The Moto3 class has been notoriously hard to predict in the past, yet this year we head into the class with an outright favourite after testing dominance and impressive results on underpowered machinery in previous years. The man the field is expected to be chasing this year, Jack Miller.
The young Aussie heads into the 2014 season as bookies favourite for the year, and with good reason. After moving from the underpowered Racing Team Germany Honda to the Ajo and Red Bull run KTM team, Miller dominated pre-season testing, finishing all three tests over Valencia and Jerez as the fastest rider.
Despite the claiming the fast laps in testing, Miller understands that pre season testing is very different to racing on a Sunday afternoon. “The test and the races are two completely different worlds,” said Miller speaking exclusively to GPxtra.
“I think Rins and Marquez will be strong, I’m sure of that. Also Danny Kent, Karel Hanika, Antonelli, Fenati, Kornfeil, Isaac Viñales, Bagnaia… They are all tough opponents to beat.
“In this class, you never know, so we’ll have to wait for the first race and see who is strongest.”
Despite his modesty when looking at testing times, Miller is feeling good ahead of the season, and is happy with his new bike and team.
“I’m feeling really good; it has been a very good preseason. I learnt a lot and the whole team has helped me. We’ve had some truly productive tests, so I think we’re prepared for the first GP.
“I feel really comfortable, but I also could do a little testing last year and maybe this is the reason why year it’s been fantastic. I’m sure we’ll have some little problems, like any team, but we always seem to find a solution fairly quickly.”
Miller’s transition period has been aided by Aki Ajo, a man he calls ‘the best team leader I have ever had’. He has overseen title-winning seasons for Marc Marquez and Sandro Cortese in recent seasons, and Miller hopes to follow in their footsteps.
“Aki’s a great professional. Undoubtedly, he is the best team leader I have ever had. He’s nice and friendly and very calm, so it’s very easy for me to work with such a person. In addition, in my opinion the Red Bull KTM Ajo is the best team, so was an opportunity unique, the biggest step in my career.”
Miller’s confidence with his new bike and team is hardly a surprise. Coming from the Honda last year, which really struggled, and getting onto the bike, which Luis Salom won seven races was always going to be an upgrade for the 19 year old. He does however appreciate his time on the Honda, and feels it’s improved him as a rider on the whole.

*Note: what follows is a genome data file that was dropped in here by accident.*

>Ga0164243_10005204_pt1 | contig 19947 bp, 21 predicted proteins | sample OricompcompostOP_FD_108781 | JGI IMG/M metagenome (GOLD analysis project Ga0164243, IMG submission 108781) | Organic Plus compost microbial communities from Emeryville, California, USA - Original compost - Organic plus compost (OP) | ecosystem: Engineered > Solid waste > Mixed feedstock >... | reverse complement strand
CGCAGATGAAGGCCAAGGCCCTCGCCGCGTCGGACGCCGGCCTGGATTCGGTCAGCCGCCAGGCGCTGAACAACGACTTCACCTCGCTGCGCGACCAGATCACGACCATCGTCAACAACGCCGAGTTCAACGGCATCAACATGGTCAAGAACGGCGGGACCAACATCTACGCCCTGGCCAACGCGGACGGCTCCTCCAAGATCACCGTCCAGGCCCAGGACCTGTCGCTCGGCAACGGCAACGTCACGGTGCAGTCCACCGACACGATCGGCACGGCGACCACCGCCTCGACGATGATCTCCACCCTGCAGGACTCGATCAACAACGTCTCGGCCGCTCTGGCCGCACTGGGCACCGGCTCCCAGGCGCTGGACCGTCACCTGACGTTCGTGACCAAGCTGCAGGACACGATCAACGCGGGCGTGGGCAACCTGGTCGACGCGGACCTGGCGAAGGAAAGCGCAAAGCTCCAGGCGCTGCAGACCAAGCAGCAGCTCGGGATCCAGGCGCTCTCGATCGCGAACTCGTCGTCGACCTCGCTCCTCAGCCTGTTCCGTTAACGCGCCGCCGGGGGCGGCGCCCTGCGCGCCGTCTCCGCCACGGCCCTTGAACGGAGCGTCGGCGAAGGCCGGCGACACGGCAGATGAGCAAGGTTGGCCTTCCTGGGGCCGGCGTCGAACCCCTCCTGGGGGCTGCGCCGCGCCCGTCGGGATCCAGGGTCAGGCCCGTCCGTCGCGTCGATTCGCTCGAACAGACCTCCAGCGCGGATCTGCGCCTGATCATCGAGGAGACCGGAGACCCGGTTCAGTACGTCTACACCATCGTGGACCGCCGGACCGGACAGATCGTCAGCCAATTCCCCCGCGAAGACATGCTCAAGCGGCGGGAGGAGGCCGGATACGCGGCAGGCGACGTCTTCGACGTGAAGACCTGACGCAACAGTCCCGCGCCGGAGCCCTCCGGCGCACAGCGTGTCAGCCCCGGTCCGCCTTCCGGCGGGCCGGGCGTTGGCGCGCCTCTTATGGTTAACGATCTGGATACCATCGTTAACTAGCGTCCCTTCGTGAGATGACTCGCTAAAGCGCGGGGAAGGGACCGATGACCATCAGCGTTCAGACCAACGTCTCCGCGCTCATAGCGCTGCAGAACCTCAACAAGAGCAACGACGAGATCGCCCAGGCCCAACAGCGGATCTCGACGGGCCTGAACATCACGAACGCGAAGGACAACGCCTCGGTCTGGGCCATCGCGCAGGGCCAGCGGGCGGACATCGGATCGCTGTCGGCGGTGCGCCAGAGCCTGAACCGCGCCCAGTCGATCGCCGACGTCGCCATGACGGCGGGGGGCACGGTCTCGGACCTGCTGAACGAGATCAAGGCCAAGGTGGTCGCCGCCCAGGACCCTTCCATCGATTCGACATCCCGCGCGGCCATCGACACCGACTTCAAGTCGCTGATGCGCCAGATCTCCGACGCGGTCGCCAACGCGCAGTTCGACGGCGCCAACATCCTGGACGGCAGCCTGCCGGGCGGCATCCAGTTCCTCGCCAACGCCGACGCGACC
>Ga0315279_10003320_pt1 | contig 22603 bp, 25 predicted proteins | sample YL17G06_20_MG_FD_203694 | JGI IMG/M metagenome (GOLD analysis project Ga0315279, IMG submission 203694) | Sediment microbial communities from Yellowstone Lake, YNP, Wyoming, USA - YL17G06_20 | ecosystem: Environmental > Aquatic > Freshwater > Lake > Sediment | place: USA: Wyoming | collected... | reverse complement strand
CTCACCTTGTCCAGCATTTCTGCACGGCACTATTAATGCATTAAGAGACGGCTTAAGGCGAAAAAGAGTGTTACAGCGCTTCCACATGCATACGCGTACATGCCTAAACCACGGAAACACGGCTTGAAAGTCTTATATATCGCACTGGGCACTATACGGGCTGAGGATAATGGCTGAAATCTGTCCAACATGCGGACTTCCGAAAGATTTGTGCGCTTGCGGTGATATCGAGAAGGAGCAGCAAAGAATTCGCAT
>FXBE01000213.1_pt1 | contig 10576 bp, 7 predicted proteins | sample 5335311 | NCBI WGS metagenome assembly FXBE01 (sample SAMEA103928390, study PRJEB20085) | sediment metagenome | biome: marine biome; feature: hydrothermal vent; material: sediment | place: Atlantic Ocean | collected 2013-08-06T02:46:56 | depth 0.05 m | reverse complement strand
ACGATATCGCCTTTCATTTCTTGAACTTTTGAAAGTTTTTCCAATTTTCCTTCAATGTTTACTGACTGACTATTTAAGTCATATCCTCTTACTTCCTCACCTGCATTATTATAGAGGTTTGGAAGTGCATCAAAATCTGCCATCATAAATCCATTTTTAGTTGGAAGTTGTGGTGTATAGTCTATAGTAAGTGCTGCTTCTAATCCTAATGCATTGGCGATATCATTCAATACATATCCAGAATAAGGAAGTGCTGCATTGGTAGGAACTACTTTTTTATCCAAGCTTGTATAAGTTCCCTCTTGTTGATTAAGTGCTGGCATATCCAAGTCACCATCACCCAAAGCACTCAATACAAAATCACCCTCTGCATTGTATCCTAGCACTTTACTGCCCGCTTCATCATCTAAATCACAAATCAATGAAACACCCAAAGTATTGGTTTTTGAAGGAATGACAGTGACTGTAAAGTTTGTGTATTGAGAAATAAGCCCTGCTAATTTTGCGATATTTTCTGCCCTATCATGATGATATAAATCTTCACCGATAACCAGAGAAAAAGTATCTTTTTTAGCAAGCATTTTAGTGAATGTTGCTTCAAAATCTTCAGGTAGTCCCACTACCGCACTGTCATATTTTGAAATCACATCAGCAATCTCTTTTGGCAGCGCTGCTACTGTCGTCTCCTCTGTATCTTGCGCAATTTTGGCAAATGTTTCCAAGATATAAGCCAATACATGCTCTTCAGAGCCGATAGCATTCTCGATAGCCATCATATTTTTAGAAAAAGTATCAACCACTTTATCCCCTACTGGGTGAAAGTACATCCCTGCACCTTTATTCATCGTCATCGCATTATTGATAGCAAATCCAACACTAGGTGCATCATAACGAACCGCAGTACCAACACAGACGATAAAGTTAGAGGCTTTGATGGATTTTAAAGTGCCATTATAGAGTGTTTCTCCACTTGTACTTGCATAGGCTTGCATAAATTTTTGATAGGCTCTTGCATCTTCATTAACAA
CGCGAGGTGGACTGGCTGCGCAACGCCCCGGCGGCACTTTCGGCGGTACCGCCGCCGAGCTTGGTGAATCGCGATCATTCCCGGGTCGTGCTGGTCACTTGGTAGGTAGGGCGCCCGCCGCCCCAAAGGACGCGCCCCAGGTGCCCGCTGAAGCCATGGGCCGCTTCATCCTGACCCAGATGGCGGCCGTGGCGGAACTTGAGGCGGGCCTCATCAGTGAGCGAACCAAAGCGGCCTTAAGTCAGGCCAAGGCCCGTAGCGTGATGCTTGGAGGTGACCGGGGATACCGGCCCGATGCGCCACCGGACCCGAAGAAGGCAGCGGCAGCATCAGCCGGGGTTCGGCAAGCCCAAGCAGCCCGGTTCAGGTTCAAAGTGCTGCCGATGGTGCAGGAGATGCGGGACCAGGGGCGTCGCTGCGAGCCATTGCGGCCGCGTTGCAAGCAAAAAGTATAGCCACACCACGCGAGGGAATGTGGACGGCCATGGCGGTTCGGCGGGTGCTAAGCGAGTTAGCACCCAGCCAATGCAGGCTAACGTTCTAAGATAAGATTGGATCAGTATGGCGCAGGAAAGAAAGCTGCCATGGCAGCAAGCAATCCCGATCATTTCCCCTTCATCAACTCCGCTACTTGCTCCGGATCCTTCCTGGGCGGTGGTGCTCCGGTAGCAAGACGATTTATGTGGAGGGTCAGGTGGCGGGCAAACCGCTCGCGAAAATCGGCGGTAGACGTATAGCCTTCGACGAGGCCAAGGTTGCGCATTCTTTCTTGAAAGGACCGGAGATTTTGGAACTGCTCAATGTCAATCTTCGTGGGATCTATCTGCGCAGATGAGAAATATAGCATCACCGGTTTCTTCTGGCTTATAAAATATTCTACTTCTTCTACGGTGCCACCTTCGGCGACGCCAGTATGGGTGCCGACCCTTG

“The Honda and the KTM are a completely different bikes. Now, with the KTM we are getting close to what we want. Almost all the chatter has disappeared and that’s the most important thing. We’ll continue to work on developing the chassis as much as we can. The engine is ok, so we can devote our time to other aspects of the bike.
“Riding other bikes has taught me about much more than just opening the power on the straights. I think it has helped me improve as a rider.”
Moving to the highly successful Ajo team has been an undoubted step up for ‘Jackass’, but he is mature enough to understand that there is always scope for improvement, and he still has a few things he wants to cure before the lights go out in Qatar.
“You can always improve, but right now it is not easy to say what will be needed in the first race. I would like a bit more rear grip, but I think in Qatar we will have different problems –especially with the front wheel grip. It’s hard to say until we get there.”
Going into the season as a title favourite comes with a certain degree of pressure, although Miller insists that the only pressure he comes under is personal pressure rather than feeling it from outside or even the team.
When asked if he feels pressure getting onto a race winning bike, he said: “No, not really too much. The only pressure I feel is personal. I want to do well for myself and I know I can do it. I’ve trained hard for many years and I think I’m ready. But I do not feel any external pressure or from the team.”
He is happy to with his reputation as the next big thing from Australia, but doesn’t let the added pressure that comes with the tag get to him, instead he embraces the title, wears it with pride and hopes to use it to his advantage.
“It’s a very important moment in my life, but as I said before, the only pressure I feel is personal.” A very good, and measured reply from such a young man showing the mature head he has on such young shoulders.
Miller has a very serious approach to his racing, but his antics around the paddock clearly shows that despite having so much pressure, he can clearly let his hair down, and still enjoy what he is doing.
He has a fantastic opportunity to become Australia’s first junior class World Champion since Tom Phillis won the 125cc title way back in 1961. Miller has the bike underneath him, and the team alongside him to mount, and sustain a serious title challenge.
When asked what his aim for the season was, he simply replied with; “To try to get the best results possible and – why not? – Become World Champion.”